History. Holroyd-Leduc et al. performed a moderate-quality systematic review of various methods for diagnosing urinary incontinence during office assessment.11 A meta-analysis of 10 cohort studies with 2,657 patients found that the presence of coughing, sneezing, lifting, walking, or running as initiators of incontinence increased the likelihood of SUI as the cause of urinary leakage, while their absence decreased the likelihood of SUI. Thus, a woman with a positive clinical history had a 74% chance of having SUI, whereas a woman with a negative clinical history had a 34% chance of having SUI. Likewise, in a systematic review by Martin et al. that combined data from 15 cohort studies with 3,545 patients, a woman with a positive clinical history had a 73% chance of having SUI, whereas a woman with a negative clinical history had a 16% chance of having SUI.12 Thus, the evidence from two moderate-quality meta-analyses suggests that clinical history provides some diagnostic value for patients with signs/symptoms potentially caused by SUI; however, history alone, while helpful, does not definitively diagnose SUI in women.

Questionnaires. Eight questionnaires were assessed in the two systematic reviews for their ability to diagnose SUI.11,12 While most questionnaires showed small positive and negative likelihood ratios (LRs) for diagnosing or ruling out SUI, the limited number of studies for each questionnaire resulted in an overall strength of evidence of low. It is important to note that an assessment of bother, regardless of method or questionnaire, is paramount to the decision to operate in the index patient. Since SUI is a condition that impacts QOL (rather than quantity of life), the treatment decisions should be closely linked to the ability to improve bother caused by the symptoms. If bother is minimal, then strong consideration should be given to non-surgical management.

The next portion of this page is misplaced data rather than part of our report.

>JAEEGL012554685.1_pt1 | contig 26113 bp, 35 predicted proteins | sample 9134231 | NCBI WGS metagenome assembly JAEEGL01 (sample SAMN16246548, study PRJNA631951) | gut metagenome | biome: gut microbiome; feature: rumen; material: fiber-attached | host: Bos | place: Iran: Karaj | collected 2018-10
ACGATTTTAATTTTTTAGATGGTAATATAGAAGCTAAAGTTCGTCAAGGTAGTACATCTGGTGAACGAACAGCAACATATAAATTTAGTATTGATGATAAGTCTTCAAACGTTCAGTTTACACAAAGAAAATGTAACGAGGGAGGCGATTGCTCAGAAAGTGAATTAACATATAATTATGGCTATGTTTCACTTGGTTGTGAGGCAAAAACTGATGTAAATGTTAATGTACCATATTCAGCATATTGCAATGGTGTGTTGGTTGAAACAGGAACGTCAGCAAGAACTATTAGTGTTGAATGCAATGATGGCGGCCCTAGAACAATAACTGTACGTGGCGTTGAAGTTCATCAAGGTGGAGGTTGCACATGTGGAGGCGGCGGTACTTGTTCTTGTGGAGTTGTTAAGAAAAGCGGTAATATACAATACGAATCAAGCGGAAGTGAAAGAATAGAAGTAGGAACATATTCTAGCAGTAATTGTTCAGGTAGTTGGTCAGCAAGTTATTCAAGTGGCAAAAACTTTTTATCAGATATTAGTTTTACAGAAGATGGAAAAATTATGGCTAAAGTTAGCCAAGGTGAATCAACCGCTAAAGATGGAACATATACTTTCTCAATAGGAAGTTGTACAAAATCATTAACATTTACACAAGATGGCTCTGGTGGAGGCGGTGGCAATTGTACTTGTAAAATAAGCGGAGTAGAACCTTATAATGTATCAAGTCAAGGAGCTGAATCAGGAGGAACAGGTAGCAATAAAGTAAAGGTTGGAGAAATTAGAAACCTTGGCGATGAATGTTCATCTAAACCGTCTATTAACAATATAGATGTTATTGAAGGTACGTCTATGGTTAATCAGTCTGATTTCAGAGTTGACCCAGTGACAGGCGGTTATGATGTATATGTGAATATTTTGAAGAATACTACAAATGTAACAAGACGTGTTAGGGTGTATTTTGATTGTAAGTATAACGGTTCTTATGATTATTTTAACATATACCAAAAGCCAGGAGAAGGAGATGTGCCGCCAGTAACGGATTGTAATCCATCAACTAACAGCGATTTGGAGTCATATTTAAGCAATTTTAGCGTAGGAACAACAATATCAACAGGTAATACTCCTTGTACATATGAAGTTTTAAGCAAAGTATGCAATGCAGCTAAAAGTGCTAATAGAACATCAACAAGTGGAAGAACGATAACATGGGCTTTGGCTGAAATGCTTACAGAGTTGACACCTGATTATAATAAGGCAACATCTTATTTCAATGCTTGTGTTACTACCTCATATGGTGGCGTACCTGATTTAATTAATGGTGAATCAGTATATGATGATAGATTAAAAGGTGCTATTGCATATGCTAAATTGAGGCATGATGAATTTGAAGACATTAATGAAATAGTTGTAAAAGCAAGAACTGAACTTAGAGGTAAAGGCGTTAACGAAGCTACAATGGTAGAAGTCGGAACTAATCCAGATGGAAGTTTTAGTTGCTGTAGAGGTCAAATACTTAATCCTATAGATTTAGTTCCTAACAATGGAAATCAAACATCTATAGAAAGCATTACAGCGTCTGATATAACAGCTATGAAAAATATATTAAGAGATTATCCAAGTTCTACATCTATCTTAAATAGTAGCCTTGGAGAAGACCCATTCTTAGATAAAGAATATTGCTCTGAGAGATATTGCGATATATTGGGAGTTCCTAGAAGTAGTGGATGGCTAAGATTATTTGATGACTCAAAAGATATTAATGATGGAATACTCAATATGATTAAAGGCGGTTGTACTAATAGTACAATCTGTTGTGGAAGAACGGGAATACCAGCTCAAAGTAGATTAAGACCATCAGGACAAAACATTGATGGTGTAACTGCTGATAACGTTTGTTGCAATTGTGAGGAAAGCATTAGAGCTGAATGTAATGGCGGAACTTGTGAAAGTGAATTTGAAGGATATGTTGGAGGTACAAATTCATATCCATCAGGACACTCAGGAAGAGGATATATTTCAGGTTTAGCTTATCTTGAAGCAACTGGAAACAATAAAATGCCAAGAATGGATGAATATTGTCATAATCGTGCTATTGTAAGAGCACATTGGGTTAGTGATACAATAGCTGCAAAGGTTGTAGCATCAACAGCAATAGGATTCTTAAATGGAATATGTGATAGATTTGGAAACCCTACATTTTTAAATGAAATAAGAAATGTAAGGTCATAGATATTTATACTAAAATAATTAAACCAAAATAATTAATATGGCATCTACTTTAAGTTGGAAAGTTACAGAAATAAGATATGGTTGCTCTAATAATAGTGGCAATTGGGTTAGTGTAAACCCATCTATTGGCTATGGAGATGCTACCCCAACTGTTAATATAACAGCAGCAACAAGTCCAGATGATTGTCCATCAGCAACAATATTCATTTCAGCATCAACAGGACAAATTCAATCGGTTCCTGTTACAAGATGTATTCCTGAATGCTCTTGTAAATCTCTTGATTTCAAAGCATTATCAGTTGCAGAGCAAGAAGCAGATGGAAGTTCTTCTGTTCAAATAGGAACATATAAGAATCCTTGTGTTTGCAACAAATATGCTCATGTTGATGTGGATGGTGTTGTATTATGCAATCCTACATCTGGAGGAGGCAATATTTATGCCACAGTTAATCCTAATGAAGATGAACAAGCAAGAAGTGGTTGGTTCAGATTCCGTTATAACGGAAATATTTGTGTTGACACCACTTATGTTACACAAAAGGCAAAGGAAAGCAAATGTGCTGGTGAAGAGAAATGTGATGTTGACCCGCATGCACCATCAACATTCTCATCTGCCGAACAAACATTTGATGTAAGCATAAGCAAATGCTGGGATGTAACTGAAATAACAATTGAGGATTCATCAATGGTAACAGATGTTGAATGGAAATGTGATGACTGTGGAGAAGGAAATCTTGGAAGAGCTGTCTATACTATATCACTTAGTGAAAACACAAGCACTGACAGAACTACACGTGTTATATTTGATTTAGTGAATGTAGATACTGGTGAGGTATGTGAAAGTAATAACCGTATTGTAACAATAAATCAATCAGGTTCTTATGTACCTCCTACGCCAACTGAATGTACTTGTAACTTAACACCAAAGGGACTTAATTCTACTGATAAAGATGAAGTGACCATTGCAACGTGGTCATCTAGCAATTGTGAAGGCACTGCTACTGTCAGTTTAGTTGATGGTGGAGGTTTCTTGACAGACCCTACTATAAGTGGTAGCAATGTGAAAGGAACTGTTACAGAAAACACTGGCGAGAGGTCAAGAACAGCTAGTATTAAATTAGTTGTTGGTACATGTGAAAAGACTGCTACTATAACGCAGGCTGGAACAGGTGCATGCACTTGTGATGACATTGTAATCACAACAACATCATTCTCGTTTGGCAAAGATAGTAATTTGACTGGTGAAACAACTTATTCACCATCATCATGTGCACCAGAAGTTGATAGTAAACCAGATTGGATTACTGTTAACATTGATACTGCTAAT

Stress test. Two moderate-quality systematic reviews and one additional study evaluated stress tests for diagnosis of SUI using urodynamic evaluations as the reference standard. While stress tests were performed under different protocols (e.g. retrograde filling with 200 mL saline; 20 minutes after catheterization for PVR volume), a positive stress test had a high sensitivity and specificity for detecting SUI on urodynamics. Similar results were obtained in a single study that combined the supine and standing stress test.17However, since this combined test was evaluated in only one study, the strength of evidence supporting it is low. Additionally, in a secondary analysis of an RCT by Albo et al., the sensitivity and specificity of the supine empty bladder stress test to predict ISD were 49% and 60%, respectively, suggesting that the supine stress test did not identify ISD.13